In contrast, a Rule 12(b)(5) motion, which is based on insufficiency of the service of process, does not challenge the form of the summons, but the service of the summons on the defendants.*fn4 Fed. R. Civ. Pro. 12(b)(5). A Rule 12(b)(5) motion is the proper vehicle for challenging the lack of delivery or the failure to comply with the provisions of Rule 4(d)-(m), which outline various requirements of service. Wasson, 237 F.R.D. at 424. The failure to properly serve defendants grants the court broad discretion to dismiss an action pursuant to Rule 12(b)(5) or quash service of process in the alternative. Stevens v. Security Pacific National Bank, 538 F.2d 1387, 1389 (9th Cir. 1976); English v. Krubsack, 371 F. Supp. 2d 1198, 1201 (E.D. Cal. 2005) (citing Reynolds v. United States, 782 F.2d 837, 838 (9th Cir. 1986)). "Where the validity of service is contested, the burden is on the party claiming proper service has been effected to establish the validity of service." Cranford v. United States, 359 F. Supp. 2d 981, 984 (E.D. Cal. 2005).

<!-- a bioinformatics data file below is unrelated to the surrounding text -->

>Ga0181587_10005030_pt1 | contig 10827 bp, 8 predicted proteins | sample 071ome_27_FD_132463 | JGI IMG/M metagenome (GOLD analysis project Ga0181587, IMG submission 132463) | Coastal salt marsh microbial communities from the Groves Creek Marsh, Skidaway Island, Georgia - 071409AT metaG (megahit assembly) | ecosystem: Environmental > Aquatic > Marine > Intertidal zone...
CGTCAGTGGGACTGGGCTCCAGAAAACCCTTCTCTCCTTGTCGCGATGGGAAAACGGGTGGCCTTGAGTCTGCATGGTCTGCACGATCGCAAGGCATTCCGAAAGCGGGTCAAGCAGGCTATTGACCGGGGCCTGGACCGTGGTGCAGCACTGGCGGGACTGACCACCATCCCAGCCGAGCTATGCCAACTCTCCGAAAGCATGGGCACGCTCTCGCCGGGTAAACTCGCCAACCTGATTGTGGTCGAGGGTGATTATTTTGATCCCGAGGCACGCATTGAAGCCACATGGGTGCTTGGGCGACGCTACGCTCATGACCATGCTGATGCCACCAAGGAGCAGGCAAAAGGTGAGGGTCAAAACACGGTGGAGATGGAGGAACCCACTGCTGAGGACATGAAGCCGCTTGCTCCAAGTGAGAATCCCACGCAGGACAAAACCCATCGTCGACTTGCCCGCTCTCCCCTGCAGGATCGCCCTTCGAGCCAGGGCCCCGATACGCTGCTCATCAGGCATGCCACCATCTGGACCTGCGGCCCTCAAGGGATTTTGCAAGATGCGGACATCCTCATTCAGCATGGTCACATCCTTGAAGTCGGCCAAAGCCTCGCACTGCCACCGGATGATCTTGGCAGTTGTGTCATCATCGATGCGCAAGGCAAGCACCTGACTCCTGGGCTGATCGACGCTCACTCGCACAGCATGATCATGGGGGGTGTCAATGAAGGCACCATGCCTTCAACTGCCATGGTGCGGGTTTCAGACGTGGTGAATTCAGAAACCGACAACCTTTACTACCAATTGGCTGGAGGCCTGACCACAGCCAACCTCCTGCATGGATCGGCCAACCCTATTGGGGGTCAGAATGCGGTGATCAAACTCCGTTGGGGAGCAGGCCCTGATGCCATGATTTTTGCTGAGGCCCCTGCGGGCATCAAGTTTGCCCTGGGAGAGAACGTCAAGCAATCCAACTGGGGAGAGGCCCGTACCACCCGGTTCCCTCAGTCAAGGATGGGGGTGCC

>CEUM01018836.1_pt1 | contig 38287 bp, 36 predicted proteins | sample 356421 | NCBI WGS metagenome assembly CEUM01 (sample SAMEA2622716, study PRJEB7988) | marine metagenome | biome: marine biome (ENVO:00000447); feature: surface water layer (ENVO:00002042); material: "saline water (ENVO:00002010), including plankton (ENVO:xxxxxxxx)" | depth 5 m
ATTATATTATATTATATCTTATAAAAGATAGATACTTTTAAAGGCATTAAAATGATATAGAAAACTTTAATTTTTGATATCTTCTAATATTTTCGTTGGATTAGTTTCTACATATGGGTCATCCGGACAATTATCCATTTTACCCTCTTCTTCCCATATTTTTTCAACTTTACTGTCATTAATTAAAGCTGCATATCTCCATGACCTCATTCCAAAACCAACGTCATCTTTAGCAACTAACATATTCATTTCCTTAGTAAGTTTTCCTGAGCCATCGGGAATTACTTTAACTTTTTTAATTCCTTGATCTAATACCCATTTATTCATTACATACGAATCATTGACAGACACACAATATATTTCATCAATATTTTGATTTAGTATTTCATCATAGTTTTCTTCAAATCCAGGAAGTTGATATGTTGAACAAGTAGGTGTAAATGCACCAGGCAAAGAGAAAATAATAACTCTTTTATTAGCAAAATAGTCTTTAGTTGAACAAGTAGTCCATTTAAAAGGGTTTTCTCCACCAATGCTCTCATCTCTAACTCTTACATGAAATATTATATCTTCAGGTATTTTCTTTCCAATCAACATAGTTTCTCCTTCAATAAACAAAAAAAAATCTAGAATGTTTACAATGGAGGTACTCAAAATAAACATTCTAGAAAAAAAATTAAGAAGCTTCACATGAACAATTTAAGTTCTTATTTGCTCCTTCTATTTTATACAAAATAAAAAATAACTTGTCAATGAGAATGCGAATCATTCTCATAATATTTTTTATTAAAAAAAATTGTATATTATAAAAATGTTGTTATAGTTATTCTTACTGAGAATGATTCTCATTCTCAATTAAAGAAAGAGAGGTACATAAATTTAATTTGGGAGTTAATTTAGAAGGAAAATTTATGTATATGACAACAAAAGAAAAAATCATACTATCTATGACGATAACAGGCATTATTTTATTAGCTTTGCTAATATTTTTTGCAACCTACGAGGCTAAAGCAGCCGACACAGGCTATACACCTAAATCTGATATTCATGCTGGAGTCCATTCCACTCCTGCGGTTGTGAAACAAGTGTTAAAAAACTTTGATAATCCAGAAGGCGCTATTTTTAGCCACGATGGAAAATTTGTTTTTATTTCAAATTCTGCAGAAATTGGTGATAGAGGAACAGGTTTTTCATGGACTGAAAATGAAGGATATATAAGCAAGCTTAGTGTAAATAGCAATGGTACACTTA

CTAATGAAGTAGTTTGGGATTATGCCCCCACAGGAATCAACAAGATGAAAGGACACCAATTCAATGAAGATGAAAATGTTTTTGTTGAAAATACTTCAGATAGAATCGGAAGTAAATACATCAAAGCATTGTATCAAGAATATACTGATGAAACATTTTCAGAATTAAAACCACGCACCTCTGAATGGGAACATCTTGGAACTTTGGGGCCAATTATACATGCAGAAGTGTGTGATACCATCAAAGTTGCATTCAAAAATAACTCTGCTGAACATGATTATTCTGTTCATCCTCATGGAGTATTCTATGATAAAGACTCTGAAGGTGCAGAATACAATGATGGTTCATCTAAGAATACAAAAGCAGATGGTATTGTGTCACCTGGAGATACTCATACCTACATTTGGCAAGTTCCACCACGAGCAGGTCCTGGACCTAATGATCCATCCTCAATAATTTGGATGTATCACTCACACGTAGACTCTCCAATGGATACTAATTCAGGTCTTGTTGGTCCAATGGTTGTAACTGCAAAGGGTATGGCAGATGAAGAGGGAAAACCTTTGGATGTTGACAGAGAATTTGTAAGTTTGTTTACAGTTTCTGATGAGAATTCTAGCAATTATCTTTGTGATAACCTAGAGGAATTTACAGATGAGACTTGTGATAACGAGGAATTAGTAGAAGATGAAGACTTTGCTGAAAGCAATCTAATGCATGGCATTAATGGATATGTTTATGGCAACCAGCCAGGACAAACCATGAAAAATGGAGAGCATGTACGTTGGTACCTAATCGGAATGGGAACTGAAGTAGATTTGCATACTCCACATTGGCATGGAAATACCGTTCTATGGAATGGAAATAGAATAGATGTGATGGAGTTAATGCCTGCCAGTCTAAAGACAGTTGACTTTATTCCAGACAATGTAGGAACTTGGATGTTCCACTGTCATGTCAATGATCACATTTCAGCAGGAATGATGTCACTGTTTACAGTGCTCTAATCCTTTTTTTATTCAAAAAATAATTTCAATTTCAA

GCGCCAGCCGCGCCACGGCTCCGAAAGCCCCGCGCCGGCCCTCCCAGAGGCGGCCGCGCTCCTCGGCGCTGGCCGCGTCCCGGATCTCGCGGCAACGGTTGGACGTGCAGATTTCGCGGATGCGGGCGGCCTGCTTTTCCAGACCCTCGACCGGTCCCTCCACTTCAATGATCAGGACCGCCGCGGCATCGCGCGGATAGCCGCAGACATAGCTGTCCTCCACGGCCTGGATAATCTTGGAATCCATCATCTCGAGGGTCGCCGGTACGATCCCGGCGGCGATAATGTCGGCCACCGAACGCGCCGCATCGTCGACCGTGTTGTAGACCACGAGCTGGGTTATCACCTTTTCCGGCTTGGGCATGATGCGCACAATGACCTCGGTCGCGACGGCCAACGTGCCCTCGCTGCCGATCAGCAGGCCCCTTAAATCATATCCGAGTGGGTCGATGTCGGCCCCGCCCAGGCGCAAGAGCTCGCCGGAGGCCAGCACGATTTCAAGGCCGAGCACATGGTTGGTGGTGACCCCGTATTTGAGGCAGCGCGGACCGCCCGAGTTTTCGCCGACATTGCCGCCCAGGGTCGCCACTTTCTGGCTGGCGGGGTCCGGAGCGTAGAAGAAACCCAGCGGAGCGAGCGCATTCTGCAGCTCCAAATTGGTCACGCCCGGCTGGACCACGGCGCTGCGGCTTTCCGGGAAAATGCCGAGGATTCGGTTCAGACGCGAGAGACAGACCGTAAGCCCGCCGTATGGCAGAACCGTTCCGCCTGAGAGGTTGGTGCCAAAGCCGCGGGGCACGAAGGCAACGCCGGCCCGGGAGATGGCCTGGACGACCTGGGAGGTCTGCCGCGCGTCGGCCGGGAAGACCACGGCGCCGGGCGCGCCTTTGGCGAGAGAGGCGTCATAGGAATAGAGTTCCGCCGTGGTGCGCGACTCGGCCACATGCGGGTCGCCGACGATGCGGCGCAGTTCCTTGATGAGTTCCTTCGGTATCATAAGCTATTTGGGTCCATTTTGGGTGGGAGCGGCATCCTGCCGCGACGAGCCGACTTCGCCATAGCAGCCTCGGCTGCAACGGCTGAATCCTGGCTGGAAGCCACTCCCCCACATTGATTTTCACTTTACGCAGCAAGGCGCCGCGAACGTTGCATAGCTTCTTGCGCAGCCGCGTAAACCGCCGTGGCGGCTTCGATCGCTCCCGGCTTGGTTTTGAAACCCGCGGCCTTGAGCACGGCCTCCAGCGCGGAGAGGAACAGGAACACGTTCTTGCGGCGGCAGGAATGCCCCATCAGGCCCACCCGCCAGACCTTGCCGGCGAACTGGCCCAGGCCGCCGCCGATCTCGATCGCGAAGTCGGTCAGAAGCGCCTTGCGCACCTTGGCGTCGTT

Analysis Dismissal for Insufficiency of Process

Defendant first challenges the sufficiency of process for the FAC under Rule 12(b)(4). (Memo. ISO Motion at 3-6.) Although the plaintiff filed a proof of service on September 14, 2006, (Doc. No. 5), defendant argues that the action should be dismissed because the plaintiff served a FAC that was never filed with the court and a summons that was unsigned and failed to bear the seal of the clerk of the court. (Memo. ISO Motion at 3; Cosper Decla, Exhibit 1, pg. 1.) Defendant argues that these defects are significant enough to warrant dismissal of the action. (Memo. ISO Motion at 5.) Plaintiff does not dispute defendant's argument regarding the sufficiency of process.*fn5